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Wednesday, 8 September 1920


Mr GROOM (Darling Downs) (Minister for Works and Railways) . - Obviously, the amendment which has been submitted would constitute these assessors a corporate part of the Court. I do not think that would be a right thing to do, and, as I believe the general sense of the Committee is opposed to it, I shall not argue the matter.


Mr West - Does not the Minister think that he has the numbers?


Mr GROOM - I have already said that I believe the opinion of the Committee is opposed to the amendment, and, consequently, there is no need for me to discuss it further. When speaking upon the second reading of the Bill last night, I pointed out that clause 13 will give the Arbitrator power to call to his aid experts and to appoint assessors. That provision leaves the matter in an elastic form, so that the Arbitrator may call in expert assistance in any form that he may desire. But, in order that he may be guided by the feeling of the Committee, I am prepared, when we reach that clause, to move the insertion in it of the following words: " and may in any case appoint an assessor or assessors to advise him in relation to the claim or application." We ought- to leave it to the Arbitrator himself to determine whether he shall appoint assessors in any case.


Mr Tudor - The Minister does not propose to go as far as the Arbitration Act goes in that regard ?


Mr GROOM - It would be too much to require the Arbitrator to appoint assessors in connexion with every little application that may come before him. This Bill will confer upon him the power to vary his determinations. Practically the whole of our Public Service will come under these determinations, so that applications will constantly be made for a variation of those determinations. At a later stage of the Bill I intend to make provision for interpreting determinations. I submit that in the amendment which I have outlined I shall be meeting the Committee fairly. It is only proper that the determination of whether it is necessary to appoint assessors in the different cases shall be left to the Arbitrator.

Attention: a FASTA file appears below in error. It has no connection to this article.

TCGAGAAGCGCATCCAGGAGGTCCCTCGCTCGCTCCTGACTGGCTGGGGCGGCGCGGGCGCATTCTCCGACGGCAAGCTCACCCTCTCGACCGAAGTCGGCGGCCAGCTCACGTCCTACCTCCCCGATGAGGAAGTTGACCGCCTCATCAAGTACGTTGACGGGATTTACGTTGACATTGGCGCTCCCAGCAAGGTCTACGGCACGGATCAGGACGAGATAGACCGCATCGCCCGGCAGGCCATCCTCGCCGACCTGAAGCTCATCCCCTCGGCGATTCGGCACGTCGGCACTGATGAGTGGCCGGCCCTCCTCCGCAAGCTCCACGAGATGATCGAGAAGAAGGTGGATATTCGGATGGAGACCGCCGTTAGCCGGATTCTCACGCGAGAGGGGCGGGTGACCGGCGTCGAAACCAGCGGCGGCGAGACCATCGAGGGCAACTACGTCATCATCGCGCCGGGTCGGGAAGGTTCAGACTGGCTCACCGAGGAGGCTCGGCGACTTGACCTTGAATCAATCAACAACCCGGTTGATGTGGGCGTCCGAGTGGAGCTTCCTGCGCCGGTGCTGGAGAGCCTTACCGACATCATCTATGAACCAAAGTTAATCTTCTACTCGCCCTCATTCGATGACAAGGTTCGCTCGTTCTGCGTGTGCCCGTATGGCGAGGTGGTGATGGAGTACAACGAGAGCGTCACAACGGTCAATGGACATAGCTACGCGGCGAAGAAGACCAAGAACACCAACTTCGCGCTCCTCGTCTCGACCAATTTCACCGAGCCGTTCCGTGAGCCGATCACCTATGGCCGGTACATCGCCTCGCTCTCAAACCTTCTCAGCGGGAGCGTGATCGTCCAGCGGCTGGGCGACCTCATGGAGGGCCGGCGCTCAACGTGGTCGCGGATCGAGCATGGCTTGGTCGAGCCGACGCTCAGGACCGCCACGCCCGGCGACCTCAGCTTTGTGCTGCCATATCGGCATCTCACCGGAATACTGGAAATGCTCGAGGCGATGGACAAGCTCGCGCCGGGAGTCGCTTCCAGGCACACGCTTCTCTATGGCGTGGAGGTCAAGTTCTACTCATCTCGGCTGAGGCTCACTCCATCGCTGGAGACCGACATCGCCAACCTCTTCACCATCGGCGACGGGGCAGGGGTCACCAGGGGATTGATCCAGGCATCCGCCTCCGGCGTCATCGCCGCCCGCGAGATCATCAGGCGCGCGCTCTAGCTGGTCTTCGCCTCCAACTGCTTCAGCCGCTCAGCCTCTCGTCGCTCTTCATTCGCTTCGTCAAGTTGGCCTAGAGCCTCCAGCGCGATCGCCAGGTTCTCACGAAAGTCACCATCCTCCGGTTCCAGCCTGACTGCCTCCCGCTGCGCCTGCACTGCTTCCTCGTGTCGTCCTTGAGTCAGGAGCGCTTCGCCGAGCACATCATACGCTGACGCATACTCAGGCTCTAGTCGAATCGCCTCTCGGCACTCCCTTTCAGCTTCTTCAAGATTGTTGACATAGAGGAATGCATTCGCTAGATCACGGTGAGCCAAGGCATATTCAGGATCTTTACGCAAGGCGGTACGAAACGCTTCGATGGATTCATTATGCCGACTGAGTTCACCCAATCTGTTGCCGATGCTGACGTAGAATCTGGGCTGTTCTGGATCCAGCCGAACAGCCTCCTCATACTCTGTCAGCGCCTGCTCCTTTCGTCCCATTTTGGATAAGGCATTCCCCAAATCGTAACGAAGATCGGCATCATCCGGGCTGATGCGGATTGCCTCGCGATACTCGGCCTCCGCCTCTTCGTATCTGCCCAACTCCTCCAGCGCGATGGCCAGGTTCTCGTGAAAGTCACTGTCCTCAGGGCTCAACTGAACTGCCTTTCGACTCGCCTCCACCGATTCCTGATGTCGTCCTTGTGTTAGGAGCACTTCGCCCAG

Mr West - Are we to understand that the Arbitrator will appoint the assessors ?


Mr GROOM - He will be vested with discretionary power in that regard.


Mr West - I do not care for that.


Mr GROOM - It will be open to either of the parties to any dispute to ask the Arbitrator to appoint the assessor whom it nominates.


Mr Maxwell - The Minister has previously said that although this power exists under the Arbitration Act it is rarely exercised.


Mr GROOM - Yes.


Mr Maxwell - But it is there, and can be exercised when necessary.


Mr GROOM - At the same time, to put it in as an - obligation in such circumstances would be a sort of indication that we wanted assessors appointed in all cases.


Mr Maxwell - Surely no more than in the Arbitration Act?


Mr GROOM - If the honorable member says that the power is not often wanted, and is used only occasionally, what objection can he have to giving the Arbitrator a discretion ? If we make it compulsory, we take away from1 him the discretion to decide whether the case is a fit and proper one for the appointment of assessors to assist him. The question before him might be one on which expert advice was not required, as, for instance, the matter of holidays, hours of labour, or overtime.


Mr Maxwell - Make it "on the application of either party, or when the Arbitrator thinks fit."


Mr GROOM - If a party wanted an assessor, and told the Arbitrator so, it would be within the discretion of the Arbitrator to say, " I will appoint assessors in this case, because I want their assistance." We are meeting the case fairly by putting it in the way we are doing. I must vote against the amendment of the honorable member for Yarra (Mr. Tudor), because it will constitute assessors as a permanent part of the Court.







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